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News Mar 2, 2012 - 12:25 PM


Rep. Roy touts labeling GMO products

By State Representative Richard Roy's office


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State Representative Richard Roy (D-Milford) hosted a news conference and legislative forum supporting labels on products in Connecticut that contain Genetically Modified Organisms (GMOs). The clear labels would allow residents the ability to choose whether or not to purchase GMO items.

“I feel the federal government has turned its back on consumers and is more interested in helping the agriculture industry hide what is actually going into our food.” said Rep. Roy, House Chair of the Environment Committee. “In some cases, pesticides are inserted into seeds, genetically modifying the food we eat. You can’t wash out these pesticides, they’re there forever.”

The Environment Committee recently raised HB 5117, An Act Requiring the Labeling of Genetically-Engineered Foods. The Commissioner of Environmental Protection and Commissioner of Consumer Protection would be responsible for label content and form.

GMOs are products that have been genetically modified at the cellular level to increase yields and resist disease. DNA molecules from different sources are combined into one molecule to create a new set of genes. This DNA is then transferred into an organism, giving it modified genes.

Long term effects of GMOs on consumers have not been determined. GMOs are banned in five countries in the European Union, most recently Germany.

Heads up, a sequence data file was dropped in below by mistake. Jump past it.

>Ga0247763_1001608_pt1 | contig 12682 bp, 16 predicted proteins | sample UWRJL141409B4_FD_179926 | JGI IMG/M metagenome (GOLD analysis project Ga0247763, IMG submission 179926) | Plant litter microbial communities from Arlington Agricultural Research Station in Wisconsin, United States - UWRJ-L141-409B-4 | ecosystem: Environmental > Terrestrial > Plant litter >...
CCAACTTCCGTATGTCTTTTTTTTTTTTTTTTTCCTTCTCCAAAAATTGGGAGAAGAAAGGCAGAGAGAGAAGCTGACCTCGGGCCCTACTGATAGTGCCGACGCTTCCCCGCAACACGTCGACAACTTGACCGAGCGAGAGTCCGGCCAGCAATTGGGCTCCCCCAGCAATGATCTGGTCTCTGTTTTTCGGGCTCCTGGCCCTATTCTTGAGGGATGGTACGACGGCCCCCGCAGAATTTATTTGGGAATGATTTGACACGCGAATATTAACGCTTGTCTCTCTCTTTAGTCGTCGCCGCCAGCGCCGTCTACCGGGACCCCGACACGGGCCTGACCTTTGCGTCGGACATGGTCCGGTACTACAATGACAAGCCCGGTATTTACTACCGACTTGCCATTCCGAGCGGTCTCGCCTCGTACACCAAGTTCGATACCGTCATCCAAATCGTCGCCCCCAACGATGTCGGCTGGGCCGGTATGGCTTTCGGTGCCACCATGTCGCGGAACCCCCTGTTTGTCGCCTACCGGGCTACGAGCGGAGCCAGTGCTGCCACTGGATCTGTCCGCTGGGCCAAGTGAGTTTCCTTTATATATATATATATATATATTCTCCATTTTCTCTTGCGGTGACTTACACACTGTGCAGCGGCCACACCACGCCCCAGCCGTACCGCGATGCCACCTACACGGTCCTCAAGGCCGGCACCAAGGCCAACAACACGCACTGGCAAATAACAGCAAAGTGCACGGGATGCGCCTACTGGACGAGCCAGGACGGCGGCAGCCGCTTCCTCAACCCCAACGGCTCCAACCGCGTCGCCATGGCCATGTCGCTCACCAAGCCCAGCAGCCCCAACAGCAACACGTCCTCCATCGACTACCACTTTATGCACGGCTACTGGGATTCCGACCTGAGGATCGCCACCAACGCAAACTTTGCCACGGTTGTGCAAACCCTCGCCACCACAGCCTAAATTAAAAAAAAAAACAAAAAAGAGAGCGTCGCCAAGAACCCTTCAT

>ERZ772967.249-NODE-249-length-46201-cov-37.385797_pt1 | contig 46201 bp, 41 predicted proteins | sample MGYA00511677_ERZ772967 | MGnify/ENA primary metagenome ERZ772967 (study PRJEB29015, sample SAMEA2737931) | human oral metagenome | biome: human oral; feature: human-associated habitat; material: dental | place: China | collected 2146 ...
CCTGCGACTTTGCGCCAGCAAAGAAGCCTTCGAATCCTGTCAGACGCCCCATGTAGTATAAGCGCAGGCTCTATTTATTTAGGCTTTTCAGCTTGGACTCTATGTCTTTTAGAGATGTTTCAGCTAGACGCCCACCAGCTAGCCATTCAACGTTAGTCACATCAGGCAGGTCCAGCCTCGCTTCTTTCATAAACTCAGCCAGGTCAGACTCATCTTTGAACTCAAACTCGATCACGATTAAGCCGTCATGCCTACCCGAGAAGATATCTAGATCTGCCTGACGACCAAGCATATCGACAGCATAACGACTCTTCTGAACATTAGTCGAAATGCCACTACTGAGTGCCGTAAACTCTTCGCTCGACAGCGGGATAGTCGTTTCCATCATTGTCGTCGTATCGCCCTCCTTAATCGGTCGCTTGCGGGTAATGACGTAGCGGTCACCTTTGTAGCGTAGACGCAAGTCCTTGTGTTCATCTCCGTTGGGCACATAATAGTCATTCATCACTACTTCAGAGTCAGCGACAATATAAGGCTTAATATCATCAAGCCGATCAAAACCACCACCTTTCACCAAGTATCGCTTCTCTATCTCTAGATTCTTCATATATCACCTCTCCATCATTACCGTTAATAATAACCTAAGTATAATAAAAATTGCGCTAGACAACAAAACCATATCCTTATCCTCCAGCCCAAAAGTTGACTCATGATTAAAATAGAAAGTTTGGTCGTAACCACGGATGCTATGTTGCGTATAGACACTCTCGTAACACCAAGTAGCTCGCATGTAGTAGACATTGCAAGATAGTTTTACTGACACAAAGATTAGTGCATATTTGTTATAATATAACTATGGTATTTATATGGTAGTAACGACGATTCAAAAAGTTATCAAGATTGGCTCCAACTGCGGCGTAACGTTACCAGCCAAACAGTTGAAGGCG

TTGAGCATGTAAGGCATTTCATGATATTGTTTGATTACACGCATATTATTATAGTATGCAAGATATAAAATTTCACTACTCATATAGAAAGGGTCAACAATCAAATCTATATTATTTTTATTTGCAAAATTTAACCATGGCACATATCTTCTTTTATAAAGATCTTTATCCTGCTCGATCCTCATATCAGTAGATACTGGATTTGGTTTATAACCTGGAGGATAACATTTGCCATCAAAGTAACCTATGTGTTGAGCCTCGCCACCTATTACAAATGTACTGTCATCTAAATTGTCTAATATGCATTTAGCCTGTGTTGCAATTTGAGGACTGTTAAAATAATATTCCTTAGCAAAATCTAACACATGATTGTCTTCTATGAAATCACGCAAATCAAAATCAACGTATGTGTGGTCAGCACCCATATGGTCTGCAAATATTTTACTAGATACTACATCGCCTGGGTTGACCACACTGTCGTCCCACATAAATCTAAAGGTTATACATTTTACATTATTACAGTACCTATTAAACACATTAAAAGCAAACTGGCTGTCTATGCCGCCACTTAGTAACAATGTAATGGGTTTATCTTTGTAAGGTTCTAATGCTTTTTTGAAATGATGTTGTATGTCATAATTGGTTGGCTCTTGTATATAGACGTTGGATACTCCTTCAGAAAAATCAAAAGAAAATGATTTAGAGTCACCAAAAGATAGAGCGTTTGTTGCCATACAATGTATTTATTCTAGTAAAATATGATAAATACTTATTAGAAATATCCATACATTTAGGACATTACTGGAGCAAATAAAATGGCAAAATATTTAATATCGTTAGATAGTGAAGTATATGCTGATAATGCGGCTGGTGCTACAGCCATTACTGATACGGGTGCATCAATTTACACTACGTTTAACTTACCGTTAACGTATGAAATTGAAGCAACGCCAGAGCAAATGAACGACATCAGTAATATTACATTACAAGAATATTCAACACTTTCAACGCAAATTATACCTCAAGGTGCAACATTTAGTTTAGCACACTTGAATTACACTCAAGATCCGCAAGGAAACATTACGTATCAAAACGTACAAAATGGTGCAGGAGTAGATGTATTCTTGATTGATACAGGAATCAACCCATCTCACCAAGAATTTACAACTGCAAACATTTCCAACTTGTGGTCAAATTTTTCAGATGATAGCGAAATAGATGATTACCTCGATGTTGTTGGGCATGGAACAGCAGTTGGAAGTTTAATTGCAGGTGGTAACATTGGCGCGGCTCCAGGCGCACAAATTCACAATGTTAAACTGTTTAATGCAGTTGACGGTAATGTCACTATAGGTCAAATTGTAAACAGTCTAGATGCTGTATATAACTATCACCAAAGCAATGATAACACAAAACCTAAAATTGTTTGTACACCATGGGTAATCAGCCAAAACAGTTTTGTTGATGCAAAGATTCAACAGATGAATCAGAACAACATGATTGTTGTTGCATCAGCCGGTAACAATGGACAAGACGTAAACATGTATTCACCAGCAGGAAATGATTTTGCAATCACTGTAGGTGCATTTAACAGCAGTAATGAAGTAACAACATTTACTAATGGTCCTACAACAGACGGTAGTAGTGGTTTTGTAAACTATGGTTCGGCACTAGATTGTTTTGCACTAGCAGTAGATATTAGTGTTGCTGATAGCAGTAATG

“Consumers have a right to know what is in their food,” said State Representative Phil Miller, Vice-chair of the Environment Committee. “When a parent buys fruit, they assume that they are bringing a natural snack home for their children, but that isn’t always the case these days. When we buy packaged foods, we can read the label and make an informed decision if we want to buy that product—so why shouldn’t parents know if fruit contains genetically modified ingredients?”

Types of foods that have been genetically modified include:

· Soy beans

· Corn

· Cotton seed oil

· Canola oil

· Sugar beets

· Alfalfa

· Milk with bovine growth hormone

“In recent years we’ve made tremendous progress in food labeling requirements, working to help consumers know what they buy and what they eat in terms of a comprehensive list of ingredients, nutrition information and vitamin content, and things to watch like sugar, fat, and calorie content,” Senator Edith G. Prague (D-Columbia) said. “I think this bill is consistent with that progress, to help consumers know whether and when the food they buy includes GMOs or has been subjected to any of these accelerated modification techniques.”

“Labeling of modified products is not new nor is it negative,” said Catherine Iaccarino, a concerned citizen who testified before the Environment Committee. “Labeling of milk that has been modified, for example, informs us if it is 2%, skim or lactose free. This is a simple request that Genetically Modified Organisms carry the label for which they are named GMO. It is a request to exercise our right of freedom of choice."

Rep. Roy hopes passage of this bill will allow Connecticut to become a national model for GMO labeling. GMO labeling legislation is also pending on the federal level and in Vermont, Washington and California.

There are no long term studies of the effects of GMO’s,” said Rep. Roy. “We’ll all be subjects of a giant experiment unless we’re made aware of what we are eating.”




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